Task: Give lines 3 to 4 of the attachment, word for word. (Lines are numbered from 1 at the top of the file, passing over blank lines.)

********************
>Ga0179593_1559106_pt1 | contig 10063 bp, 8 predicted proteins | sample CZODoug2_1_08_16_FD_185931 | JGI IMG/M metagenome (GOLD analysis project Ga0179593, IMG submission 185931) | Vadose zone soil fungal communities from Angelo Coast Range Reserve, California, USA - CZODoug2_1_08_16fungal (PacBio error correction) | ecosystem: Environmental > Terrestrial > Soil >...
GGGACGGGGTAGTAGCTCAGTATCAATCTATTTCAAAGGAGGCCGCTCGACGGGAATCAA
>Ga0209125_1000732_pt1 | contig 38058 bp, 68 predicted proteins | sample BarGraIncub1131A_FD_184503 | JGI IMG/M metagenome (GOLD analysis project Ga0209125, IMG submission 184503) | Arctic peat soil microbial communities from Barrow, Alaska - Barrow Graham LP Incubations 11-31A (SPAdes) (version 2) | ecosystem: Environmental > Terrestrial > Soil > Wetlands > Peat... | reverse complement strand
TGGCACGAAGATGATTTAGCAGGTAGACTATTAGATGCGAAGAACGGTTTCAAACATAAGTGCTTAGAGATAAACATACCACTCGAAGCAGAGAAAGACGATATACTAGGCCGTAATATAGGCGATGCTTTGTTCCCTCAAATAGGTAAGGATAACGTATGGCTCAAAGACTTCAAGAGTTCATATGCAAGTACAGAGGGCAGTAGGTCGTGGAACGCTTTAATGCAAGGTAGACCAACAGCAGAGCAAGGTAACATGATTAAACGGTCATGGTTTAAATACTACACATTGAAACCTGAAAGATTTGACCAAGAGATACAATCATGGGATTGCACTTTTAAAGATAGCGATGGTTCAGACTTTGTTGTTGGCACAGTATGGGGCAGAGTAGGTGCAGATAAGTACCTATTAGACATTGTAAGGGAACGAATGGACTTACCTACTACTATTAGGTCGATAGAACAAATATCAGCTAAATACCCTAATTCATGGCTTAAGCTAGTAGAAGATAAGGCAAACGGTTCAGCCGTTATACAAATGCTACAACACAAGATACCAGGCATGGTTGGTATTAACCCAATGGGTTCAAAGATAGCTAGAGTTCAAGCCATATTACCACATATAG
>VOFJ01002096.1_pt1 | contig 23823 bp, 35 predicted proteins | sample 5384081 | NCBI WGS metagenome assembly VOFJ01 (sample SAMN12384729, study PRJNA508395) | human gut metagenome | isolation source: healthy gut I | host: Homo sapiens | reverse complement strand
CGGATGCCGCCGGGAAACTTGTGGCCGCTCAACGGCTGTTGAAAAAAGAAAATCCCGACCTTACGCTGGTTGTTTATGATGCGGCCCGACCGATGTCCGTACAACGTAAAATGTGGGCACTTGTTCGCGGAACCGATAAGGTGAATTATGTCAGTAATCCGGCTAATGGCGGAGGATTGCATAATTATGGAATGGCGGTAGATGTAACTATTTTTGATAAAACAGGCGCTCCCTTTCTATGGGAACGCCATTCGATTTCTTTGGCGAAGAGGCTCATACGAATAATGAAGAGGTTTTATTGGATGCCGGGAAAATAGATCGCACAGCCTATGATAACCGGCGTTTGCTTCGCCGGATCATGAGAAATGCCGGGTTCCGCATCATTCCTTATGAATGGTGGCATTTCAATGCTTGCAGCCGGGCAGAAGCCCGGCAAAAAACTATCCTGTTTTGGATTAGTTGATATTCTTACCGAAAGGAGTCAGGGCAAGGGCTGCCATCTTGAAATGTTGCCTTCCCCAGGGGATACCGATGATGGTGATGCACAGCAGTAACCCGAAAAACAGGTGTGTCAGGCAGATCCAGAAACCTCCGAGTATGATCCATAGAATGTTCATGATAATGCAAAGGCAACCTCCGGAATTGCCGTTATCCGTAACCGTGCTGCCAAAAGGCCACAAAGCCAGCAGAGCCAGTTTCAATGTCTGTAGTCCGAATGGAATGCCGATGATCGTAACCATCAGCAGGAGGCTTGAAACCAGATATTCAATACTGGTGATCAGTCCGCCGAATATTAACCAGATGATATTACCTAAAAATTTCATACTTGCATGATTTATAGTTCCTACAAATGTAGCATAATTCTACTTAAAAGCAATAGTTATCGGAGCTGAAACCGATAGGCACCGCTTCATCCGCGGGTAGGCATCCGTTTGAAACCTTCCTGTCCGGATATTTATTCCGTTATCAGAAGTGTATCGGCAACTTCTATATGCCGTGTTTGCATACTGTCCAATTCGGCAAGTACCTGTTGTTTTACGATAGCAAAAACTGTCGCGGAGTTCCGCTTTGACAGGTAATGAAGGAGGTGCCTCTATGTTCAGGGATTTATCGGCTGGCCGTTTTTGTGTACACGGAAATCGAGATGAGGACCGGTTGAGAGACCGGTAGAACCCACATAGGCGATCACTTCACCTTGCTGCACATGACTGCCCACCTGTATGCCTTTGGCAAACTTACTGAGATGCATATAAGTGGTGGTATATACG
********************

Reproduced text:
>Ga0209125_1000732_pt1 | contig 38058 bp, 68 predicted proteins | sample BarGraIncub1131A_FD_184503 | JGI IMG/M metagenome (GOLD analysis project Ga0209125, IMG submission 184503) | Arctic peat soil microbial communities from Barrow, Alaska - Barrow Graham LP Incubations 11-31A (SPAdes) (version 2) | ecosystem: Environmental > Terrestrial > Soil > Wetlands > Peat... | reverse complement strand
TGGCACGAAGATGATTTAGCAGGTAGACTATTAGATGCGAAGAACGGTTTCAAACATAAGTGCTTAGAGATAAACATACCACTCGAAGCAGAGAAAGACGATATACTAGGCCGTAATATAGGCGATGCTTTGTTCCCTCAAATAGGTAAGGATAACGTATGGCTCAAAGACTTCAAGAGTTCATATGCAAGTACAGAGGGCAGTAGGTCGTGGAACGCTTTAATGCAAGGTAGACCAACAGCAGAGCAAGGTAACATGATTAAACGGTCATGGTTTAAATACTACACATTGAAACCTGAAAGATTTGACCAAGAGATACAATCATGGGATTGCACTTTTAAAGATAGCGATGGTTCAGACTTTGTTGTTGGCACAGTATGGGGCAGAGTAGGTGCAGATAAGTACCTATTAGACATTGTAAGGGAACGAATGGACTTACCTACTACTATTAGGTCGATAGAACAAATATCAGCTAAATACCCTAATTCATGGCTTAAGCTAGTAGAAGATAAGGCAAACGGTTCAGCCGTTATACAAATGCTACAACACAAGATACCAGGCATGGTTGGTATTAACCCAATGGGTTCAAAGATAGCTAGAGTTCAAGCCATATTACCACATATAG